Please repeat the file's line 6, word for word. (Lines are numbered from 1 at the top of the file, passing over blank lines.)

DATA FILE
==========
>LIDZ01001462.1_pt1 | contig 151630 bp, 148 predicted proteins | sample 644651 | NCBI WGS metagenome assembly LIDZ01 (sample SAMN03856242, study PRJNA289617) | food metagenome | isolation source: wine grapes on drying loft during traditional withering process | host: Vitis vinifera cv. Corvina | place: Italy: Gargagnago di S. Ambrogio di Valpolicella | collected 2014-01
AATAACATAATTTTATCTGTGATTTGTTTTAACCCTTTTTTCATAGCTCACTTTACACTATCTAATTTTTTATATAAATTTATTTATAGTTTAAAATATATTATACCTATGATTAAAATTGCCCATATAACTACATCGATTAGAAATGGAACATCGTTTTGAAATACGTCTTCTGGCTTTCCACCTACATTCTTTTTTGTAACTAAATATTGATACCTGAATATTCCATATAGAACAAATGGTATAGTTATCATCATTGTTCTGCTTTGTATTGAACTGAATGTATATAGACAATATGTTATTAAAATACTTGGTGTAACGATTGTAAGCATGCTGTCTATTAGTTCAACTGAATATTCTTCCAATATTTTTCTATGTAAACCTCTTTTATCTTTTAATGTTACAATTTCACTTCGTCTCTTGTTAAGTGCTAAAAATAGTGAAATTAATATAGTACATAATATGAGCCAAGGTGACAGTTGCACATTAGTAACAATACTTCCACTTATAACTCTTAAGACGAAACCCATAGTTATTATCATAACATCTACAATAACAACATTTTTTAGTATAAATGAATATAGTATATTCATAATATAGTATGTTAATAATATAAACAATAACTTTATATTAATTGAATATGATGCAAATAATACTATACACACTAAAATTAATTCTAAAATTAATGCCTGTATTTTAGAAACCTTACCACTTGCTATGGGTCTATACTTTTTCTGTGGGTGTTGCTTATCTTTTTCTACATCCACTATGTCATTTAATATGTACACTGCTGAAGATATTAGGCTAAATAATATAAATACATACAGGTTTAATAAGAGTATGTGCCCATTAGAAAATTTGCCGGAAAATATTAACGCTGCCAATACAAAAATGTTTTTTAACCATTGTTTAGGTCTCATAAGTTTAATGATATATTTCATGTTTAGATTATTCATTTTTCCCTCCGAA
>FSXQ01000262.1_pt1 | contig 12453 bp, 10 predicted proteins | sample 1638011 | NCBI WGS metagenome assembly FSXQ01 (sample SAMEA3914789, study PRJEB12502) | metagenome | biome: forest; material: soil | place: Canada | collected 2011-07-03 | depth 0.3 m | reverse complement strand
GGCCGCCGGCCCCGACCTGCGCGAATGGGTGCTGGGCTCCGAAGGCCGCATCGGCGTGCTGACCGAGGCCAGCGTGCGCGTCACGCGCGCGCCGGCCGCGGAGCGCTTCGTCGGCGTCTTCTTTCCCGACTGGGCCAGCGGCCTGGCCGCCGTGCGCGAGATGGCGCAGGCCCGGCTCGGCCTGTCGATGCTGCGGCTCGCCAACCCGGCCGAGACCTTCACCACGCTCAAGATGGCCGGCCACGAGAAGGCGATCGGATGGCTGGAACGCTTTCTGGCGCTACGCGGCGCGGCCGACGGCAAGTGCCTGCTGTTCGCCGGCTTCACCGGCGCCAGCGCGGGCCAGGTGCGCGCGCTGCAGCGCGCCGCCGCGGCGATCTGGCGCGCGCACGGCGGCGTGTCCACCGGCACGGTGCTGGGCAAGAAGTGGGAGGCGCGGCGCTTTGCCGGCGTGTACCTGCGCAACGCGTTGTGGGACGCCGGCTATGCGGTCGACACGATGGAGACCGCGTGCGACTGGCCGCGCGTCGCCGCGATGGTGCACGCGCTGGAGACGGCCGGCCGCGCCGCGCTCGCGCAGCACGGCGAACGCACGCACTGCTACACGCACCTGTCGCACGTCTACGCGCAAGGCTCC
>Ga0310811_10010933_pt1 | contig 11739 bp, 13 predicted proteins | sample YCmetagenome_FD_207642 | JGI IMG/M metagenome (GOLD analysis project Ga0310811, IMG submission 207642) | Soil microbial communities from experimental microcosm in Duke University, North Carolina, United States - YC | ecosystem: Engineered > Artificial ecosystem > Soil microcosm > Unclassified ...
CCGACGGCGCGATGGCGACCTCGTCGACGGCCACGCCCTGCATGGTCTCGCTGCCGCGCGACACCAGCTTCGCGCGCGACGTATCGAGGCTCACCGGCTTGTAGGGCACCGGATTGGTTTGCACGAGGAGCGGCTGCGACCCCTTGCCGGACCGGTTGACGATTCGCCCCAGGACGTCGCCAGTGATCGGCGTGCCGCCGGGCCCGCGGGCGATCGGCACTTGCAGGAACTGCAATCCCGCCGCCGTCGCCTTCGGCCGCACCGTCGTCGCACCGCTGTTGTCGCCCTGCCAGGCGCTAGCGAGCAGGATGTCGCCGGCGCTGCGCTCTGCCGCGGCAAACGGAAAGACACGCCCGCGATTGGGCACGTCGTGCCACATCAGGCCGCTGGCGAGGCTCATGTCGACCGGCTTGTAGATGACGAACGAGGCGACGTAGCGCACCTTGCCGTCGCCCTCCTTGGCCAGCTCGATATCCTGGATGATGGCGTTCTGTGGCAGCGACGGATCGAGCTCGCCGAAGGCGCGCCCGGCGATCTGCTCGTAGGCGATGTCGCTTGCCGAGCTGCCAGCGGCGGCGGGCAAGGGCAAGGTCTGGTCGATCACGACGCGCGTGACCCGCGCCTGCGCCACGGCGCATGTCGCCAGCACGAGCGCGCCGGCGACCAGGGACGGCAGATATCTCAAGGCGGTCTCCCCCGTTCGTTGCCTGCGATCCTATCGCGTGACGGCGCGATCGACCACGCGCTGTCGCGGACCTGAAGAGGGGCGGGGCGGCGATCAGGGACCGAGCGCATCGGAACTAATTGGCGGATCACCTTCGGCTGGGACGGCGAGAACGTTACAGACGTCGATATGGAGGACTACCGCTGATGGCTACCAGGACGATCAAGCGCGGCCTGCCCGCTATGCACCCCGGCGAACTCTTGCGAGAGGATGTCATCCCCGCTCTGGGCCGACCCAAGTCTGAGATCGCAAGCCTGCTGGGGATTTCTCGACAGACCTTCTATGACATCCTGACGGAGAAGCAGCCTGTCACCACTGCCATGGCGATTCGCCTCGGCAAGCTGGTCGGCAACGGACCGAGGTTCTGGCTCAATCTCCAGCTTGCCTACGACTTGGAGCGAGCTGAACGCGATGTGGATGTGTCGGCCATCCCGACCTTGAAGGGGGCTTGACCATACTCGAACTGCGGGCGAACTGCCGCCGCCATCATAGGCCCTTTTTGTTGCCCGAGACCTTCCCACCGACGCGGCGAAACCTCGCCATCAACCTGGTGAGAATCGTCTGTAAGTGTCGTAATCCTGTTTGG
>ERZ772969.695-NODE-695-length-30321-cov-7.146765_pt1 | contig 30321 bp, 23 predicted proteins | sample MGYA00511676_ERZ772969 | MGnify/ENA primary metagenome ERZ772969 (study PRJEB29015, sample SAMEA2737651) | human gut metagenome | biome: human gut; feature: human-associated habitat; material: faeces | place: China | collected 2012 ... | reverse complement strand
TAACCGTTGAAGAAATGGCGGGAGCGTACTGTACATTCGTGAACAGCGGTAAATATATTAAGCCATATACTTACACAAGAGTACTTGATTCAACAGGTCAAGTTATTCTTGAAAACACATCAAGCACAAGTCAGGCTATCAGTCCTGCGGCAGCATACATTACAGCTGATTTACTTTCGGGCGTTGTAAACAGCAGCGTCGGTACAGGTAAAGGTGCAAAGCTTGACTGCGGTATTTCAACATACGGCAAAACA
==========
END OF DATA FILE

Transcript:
CCGACGGCGCGATGGCGACCTCGTCGACGGCCACGCCCTGCATGGTCTCGCTGCCGCGCGACACCAGCTTCGCGCGCGACGTATCGAGGCTCACCGGCTTGTAGGGCACCGGATTGGTTTGCACGAGGAGCGGCTGCGACCCCTTGCCGGACCGGTTGACGATTCGCCCCAGGACGTCGCCAGTGATCGGCGTGCCGCCGGGCCCGCGGGCGATCGGCACTTGCAGGAACTGCAATCCCGCCGCCGTCGCCTTCGGCCGCACCGTCGTCGCACCGCTGTTGTCGCCCTGCCAGGCGCTAGCGAGCAGGATGTCGCCGGCGCTGCGCTCTGCCGCGGCAAACGGAAAGACACGCCCGCGATTGGGCACGTCGTGCCACATCAGGCCGCTGGCGAGGCTCATGTCGACCGGCTTGTAGATGACGAACGAGGCGACGTAGCGCACCTTGCCGTCGCCCTCCTTGGCCAGCTCGATATCCTGGATGATGGCGTTCTGTGGCAGCGACGGATCGAGCTCGCCGAAGGCGCGCCCGGCGATCTGCTCGTAGGCGATGTCGCTTGCCGAGCTGCCAGCGGCGGCGGGCAAGGGCAAGGTCTGGTCGATCACGACGCGCGTGACCCGCGCCTGCGCCACGGCGCATGTCGCCAGCACGAGCGCGCCGGCGACCAGGGACGGCAGATATCTCAAGGCGGTCTCCCCCGTTCGTTGCCTGCGATCCTATCGCGTGACGGCGCGATCGACCACGCGCTGTCGCGGACCTGAAGAGGGGCGGGGCGGCGATCAGGGACCGAGCGCATCGGAACTAATTGGCGGATCACCTTCGGCTGGGACGGCGAGAACGTTACAGACGTCGATATGGAGGACTACCGCTGATGGCTACCAGGACGATCAAGCGCGGCCTGCCCGCTATGCACCCCGGCGAACTCTTGCGAGAGGATGTCATCCCCGCTCTGGGCCGACCCAAGTCTGAGATCGCAAGCCTGCTGGGGATTTCTCGACAGACCTTCTATGACATCCTGACGGAGAAGCAGCCTGTCACCACTGCCATGGCGATTCGCCTCGGCAAGCTGGTCGGCAACGGACCGAGGTTCTGGCTCAATCTCCAGCTTGCCTACGACTTGGAGCGAGCTGAACGCGATGTGGATGTGTCGGCCATCCCGACCTTGAAGGGGGCTTGACCATACTCGAACTGCGGGCGAACTGCCGCCGCCATCATAGGCCCTTTTTGTTGCCCGAGACCTTCCCACCGACGCGGCGAAACCTCGCCATCAACCTGGTGAGAATCGTCTGTAAGTGTCGTAATCCTGTTTGG